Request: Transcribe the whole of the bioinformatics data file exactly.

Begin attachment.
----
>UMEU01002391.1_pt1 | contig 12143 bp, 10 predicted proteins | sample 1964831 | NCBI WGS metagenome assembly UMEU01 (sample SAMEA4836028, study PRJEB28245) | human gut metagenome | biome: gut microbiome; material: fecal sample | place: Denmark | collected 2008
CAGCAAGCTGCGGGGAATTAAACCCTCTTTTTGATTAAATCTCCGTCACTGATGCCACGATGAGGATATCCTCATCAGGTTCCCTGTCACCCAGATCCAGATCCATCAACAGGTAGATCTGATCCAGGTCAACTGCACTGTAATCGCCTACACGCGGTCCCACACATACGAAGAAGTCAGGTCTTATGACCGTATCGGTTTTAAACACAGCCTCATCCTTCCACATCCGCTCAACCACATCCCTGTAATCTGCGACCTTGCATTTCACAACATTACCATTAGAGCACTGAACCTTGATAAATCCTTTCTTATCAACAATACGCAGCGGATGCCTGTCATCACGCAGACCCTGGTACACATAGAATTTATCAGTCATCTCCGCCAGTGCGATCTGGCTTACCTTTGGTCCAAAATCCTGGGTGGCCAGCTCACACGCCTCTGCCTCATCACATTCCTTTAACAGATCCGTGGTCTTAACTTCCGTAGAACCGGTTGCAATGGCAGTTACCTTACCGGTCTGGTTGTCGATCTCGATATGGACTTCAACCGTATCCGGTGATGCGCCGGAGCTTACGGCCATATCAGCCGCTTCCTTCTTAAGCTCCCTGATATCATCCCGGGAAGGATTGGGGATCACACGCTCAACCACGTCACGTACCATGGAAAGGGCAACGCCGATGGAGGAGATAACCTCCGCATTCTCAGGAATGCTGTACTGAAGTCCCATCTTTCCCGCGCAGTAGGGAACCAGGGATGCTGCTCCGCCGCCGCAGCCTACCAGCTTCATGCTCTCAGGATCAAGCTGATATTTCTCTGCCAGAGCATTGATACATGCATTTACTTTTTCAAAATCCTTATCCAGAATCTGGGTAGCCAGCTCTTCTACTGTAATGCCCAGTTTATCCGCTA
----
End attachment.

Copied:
>UMEU01002391.1_pt1 | contig 12143 bp, 10 predicted proteins | sample 1964831 | NCBI WGS metagenome assembly UMEU01 (sample SAMEA4836028, study PRJEB28245) | human gut metagenome | biome: gut microbiome; material: fecal sample | place: Denmark | collected 2008
CAGCAAGCTGCGGGGAATTAAACCCTCTTTTTGATTAAATCTCCGTCACTGATGCCACGATGAGGATATCCTCATCAGGTTCCCTGTCACCCAGATCCAGATCCATCAACAGGTAGATCTGATCCAGGTCAACTGCACTGTAATCGCCTACACGCGGTCCCACACATACGAAGAAGTCAGGTCTTATGACCGTATCGGTTTTAAACACAGCCTCATCCTTCCACATCCGCTCAACCACATCCCTGTAATCTGCGACCTTGCATTTCACAACATTACCATTAGAGCACTGAACCTTGATAAATCCTTTCTTATCAACAATACGCAGCGGATGCCTGTCATCACGCAGACCCTGGTACACATAGAATTTATCAGTCATCTCCGCCAGTGCGATCTGGCTTACCTTTGGTCCAAAATCCTGGGTGGCCAGCTCACACGCCTCTGCCTCATCACATTCCTTTAACAGATCCGTGGTCTTAACTTCCGTAGAACCGGTTGCAATGGCAGTTACCTTACCGGTCTGGTTGTCGATCTCGATATGGACTTCAACCGTATCCGGTGATGCGCCGGAGCTTACGGCCATATCAGCCGCTTCCTTCTTAAGCTCCCTGATATCATCCCGGGAAGGATTGGGGATCACACGCTCAACCACGTCACGTACCATGGAAAGGGCAACGCCGATGGAGGAGATAACCTCCGCATTCTCAGGAATGCTGTACTGAAGTCCCATCTTTCCCGCGCAGTAGGGAACCAGGGATGCTGCTCCGCCGCCGCAGCCTACCAGCTTCATGCTCTCAGGATCAAGCTGATATTTCTCTGCCAGAGCATTGATACATGCATTTACTTTTTCAAAATCCTTATCCAGAATCTGGGTAGCCAGCTCTTCTACTGTAATGCCCAGTTTATCCGCTA